The Proto-Indo-European root "to know" is *ǵneh₃-. It also lends itself to the Greek word "gnosis", which itself has a contested meaning. The philosophy of knowledge, epistemology, is Greek for "logical discourse of knowledge". "Knowledge" is "episteme", "logic" is "logos", and Discourse is the software this forum uses.
However, neither episteme nor logos seem related to our modern definitions of knowledge or logic. Episteme comes from Proto-Indo-European *h₁epi, which means "on, at, near", and *steh₂, which means to "to stand". Proto-Indo-European *leǵ-, the root of both logos and Latin "lego", simply means "to gather". Curiously enough, lego means "to put together". Perhaps why Legos are thusly named?
In short, epistemology seems only to mean "standing on what is gathered" at its most ancient known roots. Very different from either logic, knowledge, or gnosis, at least with their current conventional meanings. I suppose it isn't so different though. Maybe knowledge is our perception of the world, the foundation our beliefs and actions "stand upon", formed through both experience and intuition, what we "gather".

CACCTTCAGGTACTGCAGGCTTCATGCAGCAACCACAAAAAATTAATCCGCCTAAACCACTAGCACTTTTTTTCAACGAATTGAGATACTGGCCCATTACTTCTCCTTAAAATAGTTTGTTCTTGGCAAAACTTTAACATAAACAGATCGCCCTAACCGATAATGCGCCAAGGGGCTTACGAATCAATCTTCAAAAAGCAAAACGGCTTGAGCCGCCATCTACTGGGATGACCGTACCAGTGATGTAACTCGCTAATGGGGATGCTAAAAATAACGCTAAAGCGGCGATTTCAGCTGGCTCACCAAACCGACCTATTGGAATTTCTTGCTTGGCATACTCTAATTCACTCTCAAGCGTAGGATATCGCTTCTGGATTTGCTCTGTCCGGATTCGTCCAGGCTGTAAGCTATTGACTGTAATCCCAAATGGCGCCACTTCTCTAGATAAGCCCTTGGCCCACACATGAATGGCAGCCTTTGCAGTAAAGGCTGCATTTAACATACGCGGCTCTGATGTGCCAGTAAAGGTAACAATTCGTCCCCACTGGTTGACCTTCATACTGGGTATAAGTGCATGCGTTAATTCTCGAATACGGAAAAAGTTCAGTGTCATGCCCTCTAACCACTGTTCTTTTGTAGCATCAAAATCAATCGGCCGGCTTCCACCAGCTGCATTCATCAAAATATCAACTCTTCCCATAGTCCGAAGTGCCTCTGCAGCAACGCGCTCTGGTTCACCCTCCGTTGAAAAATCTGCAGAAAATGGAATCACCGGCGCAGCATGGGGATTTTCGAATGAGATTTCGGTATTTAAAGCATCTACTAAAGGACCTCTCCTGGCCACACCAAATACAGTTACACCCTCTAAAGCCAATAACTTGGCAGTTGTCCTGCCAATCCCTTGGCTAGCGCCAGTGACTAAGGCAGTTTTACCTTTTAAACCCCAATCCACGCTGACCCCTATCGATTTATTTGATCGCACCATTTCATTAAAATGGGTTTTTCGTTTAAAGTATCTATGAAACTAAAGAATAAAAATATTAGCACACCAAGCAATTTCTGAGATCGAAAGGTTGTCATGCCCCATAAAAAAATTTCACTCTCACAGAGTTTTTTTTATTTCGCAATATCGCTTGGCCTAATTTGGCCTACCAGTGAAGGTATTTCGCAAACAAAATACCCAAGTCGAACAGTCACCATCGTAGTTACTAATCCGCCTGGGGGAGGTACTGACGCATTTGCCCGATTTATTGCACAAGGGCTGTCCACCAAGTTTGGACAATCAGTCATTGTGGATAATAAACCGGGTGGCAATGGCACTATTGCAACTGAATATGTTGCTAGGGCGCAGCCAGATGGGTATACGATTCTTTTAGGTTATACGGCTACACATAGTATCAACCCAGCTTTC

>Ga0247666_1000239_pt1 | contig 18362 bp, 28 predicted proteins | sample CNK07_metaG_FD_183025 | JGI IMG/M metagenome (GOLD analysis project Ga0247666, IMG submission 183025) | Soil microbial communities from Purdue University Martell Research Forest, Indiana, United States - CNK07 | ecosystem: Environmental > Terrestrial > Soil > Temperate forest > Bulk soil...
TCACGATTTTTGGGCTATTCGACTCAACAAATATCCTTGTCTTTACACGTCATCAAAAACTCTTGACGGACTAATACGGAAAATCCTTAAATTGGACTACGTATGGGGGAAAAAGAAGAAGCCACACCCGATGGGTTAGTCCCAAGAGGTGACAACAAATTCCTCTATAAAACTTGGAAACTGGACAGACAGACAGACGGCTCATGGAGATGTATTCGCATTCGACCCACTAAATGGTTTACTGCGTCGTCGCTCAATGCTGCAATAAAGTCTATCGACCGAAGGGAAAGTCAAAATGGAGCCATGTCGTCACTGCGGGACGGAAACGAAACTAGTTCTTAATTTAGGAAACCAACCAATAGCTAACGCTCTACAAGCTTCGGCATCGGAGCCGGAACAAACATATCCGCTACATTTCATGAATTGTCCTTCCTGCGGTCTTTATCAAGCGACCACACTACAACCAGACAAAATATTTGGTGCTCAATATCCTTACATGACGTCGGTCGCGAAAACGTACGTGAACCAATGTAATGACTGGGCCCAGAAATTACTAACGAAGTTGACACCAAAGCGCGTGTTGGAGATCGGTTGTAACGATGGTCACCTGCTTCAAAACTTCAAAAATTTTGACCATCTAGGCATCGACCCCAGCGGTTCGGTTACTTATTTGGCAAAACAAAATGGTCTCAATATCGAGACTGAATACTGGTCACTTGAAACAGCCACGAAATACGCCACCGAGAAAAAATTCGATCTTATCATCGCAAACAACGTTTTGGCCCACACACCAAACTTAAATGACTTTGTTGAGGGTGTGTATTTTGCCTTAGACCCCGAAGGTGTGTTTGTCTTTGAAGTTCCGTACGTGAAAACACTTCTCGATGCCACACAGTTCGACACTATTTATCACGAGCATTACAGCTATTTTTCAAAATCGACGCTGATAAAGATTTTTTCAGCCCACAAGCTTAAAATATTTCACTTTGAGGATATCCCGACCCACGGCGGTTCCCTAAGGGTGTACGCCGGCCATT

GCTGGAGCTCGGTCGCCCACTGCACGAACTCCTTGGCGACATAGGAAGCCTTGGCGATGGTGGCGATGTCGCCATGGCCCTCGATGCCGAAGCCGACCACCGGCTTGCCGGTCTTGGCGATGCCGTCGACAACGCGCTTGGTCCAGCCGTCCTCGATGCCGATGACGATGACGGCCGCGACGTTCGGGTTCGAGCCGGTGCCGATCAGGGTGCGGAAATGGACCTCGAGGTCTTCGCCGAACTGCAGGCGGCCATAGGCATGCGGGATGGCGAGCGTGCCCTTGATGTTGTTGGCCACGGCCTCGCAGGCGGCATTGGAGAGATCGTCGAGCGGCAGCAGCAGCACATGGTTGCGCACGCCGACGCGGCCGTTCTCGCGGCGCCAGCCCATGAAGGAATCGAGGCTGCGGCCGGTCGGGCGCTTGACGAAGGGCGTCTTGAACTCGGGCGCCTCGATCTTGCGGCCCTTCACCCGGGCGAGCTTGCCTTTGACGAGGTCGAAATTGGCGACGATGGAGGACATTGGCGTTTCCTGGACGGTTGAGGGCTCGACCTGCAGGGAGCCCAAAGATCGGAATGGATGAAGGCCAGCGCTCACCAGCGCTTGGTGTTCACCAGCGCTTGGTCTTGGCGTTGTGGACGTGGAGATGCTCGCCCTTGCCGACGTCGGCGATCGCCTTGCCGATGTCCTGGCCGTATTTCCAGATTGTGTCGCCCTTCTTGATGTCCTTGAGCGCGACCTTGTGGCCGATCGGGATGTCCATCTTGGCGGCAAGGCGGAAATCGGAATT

When I say I only know something to "the best of my knowledge", my knowledge is simply an educated guess from my own personal "School Of Life". I could be wrong, but there is usually some truth in what I say, because there is truth in everything. The concept or "right" and "wrong" is simply a spectrum. When I tell my boyfriend "I gather you'll make yourself sick eating that whole cake", that means I have "gathered" information and can make another educated guess. "Standing by (near/at/on) what I say" means basing my decisions in that perception.
I'm not really sure what my point is. So many words have debatable definitions, including half the words in this past paragraph. The study of linguistics is a fascinating topic though, and so many terms have roots that may seem the total opposite. For example, "whore" comes from Proto-Indo-European *keh₂ro-, meaning "dear" or "loved". A far cry from "slut". Although *keh₂ro- comes from *keh₂-, "desire" or "wish". More debatable words.